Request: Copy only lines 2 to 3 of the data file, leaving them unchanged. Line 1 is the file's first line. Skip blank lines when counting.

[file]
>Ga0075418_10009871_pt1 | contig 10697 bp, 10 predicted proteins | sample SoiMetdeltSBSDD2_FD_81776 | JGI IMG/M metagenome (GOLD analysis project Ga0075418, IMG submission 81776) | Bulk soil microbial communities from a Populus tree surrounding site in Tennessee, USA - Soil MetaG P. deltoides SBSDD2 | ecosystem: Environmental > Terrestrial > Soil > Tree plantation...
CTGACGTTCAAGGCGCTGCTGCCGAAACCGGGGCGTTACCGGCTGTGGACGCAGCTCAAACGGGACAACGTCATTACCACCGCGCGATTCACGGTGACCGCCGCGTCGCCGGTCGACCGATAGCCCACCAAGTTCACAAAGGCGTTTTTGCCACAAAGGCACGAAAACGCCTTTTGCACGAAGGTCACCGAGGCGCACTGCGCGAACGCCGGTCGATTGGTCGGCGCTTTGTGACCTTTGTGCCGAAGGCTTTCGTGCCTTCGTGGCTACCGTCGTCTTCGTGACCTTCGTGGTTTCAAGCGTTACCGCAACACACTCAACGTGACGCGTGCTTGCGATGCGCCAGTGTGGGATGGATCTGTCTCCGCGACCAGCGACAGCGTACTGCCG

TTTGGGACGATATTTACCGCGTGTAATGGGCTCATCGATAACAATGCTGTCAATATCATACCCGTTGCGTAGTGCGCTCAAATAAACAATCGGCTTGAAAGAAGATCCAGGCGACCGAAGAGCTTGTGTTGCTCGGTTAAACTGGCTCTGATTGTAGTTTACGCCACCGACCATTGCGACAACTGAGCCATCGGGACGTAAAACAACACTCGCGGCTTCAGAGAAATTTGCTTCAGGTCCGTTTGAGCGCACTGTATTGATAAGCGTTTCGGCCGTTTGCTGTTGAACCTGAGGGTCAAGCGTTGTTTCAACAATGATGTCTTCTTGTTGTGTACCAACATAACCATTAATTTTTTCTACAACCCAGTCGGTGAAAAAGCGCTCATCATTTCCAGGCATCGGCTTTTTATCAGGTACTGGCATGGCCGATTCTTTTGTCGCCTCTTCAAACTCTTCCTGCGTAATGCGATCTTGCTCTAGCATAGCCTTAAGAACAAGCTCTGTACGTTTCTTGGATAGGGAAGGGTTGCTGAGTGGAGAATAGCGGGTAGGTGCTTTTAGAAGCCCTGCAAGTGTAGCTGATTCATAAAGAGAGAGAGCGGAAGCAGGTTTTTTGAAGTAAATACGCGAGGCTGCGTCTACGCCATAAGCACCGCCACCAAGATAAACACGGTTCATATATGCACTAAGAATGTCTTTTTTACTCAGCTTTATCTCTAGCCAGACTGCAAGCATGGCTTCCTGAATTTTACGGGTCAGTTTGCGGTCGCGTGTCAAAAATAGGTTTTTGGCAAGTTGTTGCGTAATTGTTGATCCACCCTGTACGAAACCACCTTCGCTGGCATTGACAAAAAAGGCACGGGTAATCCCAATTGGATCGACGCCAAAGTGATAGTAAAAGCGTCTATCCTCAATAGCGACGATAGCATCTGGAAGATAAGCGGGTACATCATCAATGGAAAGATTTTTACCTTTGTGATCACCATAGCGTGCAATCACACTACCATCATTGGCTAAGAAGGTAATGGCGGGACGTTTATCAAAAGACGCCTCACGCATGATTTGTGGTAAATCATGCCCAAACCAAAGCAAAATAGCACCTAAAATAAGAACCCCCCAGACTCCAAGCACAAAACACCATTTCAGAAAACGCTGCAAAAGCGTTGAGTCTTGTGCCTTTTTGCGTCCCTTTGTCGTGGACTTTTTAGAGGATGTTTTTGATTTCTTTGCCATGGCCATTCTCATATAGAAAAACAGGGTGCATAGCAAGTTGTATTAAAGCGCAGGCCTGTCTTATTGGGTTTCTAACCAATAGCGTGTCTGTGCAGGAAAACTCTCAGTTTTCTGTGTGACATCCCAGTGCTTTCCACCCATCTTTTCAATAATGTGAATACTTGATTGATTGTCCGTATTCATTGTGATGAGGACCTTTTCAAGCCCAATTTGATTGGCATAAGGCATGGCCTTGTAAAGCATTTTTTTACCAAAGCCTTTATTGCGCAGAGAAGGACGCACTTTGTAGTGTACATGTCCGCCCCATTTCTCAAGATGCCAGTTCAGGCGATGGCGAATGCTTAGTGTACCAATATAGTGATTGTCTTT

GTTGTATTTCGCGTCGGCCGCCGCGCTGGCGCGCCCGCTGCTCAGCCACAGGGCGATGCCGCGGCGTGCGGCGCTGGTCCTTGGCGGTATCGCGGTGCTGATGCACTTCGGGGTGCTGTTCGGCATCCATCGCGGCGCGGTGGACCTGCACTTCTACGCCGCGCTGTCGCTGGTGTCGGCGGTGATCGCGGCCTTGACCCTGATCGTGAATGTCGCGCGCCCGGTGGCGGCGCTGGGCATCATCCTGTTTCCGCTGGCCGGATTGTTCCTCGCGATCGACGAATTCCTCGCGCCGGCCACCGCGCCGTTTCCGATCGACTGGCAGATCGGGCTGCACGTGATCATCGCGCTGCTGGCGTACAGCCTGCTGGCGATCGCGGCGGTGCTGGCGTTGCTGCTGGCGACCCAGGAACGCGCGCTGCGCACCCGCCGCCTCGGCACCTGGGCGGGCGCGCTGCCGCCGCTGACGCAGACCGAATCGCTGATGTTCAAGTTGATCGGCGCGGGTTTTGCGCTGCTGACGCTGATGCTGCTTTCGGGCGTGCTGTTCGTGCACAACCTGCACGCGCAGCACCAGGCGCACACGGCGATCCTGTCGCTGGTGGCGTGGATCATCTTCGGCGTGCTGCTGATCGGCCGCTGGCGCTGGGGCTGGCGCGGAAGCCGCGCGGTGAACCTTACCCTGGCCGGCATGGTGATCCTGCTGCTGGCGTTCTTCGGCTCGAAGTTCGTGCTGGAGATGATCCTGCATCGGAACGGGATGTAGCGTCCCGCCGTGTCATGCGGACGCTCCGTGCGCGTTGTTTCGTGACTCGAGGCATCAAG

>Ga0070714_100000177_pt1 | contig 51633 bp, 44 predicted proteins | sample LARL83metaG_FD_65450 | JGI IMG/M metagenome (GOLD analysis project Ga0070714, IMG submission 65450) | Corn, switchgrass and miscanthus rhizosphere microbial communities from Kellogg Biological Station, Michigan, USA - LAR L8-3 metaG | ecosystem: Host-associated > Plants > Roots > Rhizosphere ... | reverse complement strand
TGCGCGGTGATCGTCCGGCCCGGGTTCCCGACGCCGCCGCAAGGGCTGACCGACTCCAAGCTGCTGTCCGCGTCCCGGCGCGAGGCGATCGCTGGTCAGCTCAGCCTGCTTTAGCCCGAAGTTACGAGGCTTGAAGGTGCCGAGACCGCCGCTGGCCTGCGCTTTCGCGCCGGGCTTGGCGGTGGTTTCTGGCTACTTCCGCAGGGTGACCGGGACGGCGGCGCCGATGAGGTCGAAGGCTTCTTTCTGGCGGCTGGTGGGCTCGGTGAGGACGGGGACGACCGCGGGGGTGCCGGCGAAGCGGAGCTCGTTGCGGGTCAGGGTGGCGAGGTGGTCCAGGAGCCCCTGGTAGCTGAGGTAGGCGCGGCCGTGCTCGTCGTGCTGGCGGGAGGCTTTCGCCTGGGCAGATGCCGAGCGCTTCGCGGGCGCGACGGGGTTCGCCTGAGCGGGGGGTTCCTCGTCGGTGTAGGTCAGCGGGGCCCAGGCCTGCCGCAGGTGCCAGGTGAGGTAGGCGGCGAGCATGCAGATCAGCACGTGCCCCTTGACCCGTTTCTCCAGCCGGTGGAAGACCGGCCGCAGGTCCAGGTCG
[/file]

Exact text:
CTGACGTTCAAGGCGCTGCTGCCGAAACCGGGGCGTTACCGGCTGTGGACGCAGCTCAAACGGGACAACGTCATTACCACCGCGCGATTCACGGTGACCGCCGCGTCGCCGGTCGACCGATAGCCCACCAAGTTCACAAAGGCGTTTTTGCCACAAAGGCACGAAAACGCCTTTTGCACGAAGGTCACCGAGGCGCACTGCGCGAACGCCGGTCGATTGGTCGGCGCTTTGTGACCTTTGTGCCGAAGGCTTTCGTGCCTTCGTGGCTACCGTCGTCTTCGTGACCTTCGTGGTTTCAAGCGTTACCGCAACACACTCAACGTGACGCGTGCTTGCGATGCGCCAGTGTGGGATGGATCTGTCTCCGCGACCAGCGACAGCGTACTGCCG

TTTGGGACGATATTTACCGCGTGTAATGGGCTCATCGATAACAATGCTGTCAATATCATACCCGTTGCGTAGTGCGCTCAAATAAACAATCGGCTTGAAAGAAGATCCAGGCGACCGAAGAGCTTGTGTTGCTCGGTTAAACTGGCTCTGATTGTAGTTTACGCCACCGACCATTGCGACAACTGAGCCATCGGGACGTAAAACAACACTCGCGGCTTCAGAGAAATTTGCTTCAGGTCCGTTTGAGCGCACTGTATTGATAAGCGTTTCGGCCGTTTGCTGTTGAACCTGAGGGTCAAGCGTTGTTTCAACAATGATGTCTTCTTGTTGTGTACCAACATAACCATTAATTTTTTCTACAACCCAGTCGGTGAAAAAGCGCTCATCATTTCCAGGCATCGGCTTTTTATCAGGTACTGGCATGGCCGATTCTTTTGTCGCCTCTTCAAACTCTTCCTGCGTAATGCGATCTTGCTCTAGCATAGCCTTAAGAACAAGCTCTGTACGTTTCTTGGATAGGGAAGGGTTGCTGAGTGGAGAATAGCGGGTAGGTGCTTTTAGAAGCCCTGCAAGTGTAGCTGATTCATAAAGAGAGAGAGCGGAAGCAGGTTTTTTGAAGTAAATACGCGAGGCTGCGTCTACGCCATAAGCACCGCCACCAAGATAAACACGGTTCATATATGCACTAAGAATGTCTTTTTTACTCAGCTTTATCTCTAGCCAGACTGCAAGCATGGCTTCCTGAATTTTACGGGTCAGTTTGCGGTCGCGTGTCAAAAATAGGTTTTTGGCAAGTTGTTGCGTAATTGTTGATCCACCCTGTACGAAACCACCTTCGCTGGCATTGACAAAAAAGGCACGGGTAATCCCAATTGGATCGACGCCAAAGTGATAGTAAAAGCGTCTATCCTCAATAGCGACGATAGCATCTGGAAGATAAGCGGGTACATCATCAATGGAAAGATTTTTACCTTTGTGATCACCATAGCGTGCAATCACACTACCATCATTGGCTAAGAAGGTAATGGCGGGACGTTTATCAAAAGACGCCTCACGCATGATTTGTGGTAAATCATGCCCAAACCAAAGCAAAATAGCACCTAAAATAAGAACCCCCCAGACTCCAAGCACAAAACACCATTTCAGAAAACGCTGCAAAAGCGTTGAGTCTTGTGCCTTTTTGCGTCCCTTTGTCGTGGACTTTTTAGAGGATGTTTTTGATTTCTTTGCCATGGCCATTCTCATATAGAAAAACAGGGTGCATAGCAAGTTGTATTAAAGCGCAGGCCTGTCTTATTGGGTTTCTAACCAATAGCGTGTCTGTGCAGGAAAACTCTCAGTTTTCTGTGTGACATCCCAGTGCTTTCCACCCATCTTTTCAATAATGTGAATACTTGATTGATTGTCCGTATTCATTGTGATGAGGACCTTTTCAAGCCCAATTTGATTGGCATAAGGCATGGCCTTGTAAAGCATTTTTTTACCAAAGCCTTTATTGCGCAGAGAAGGACGCACTTTGTAGTGTACATGTCCGCCCCATTTCTCAAGATGCCAGTTCAGGCGATGGCGAATGCTTAGTGTACCAATATAGTGATTGTCTTT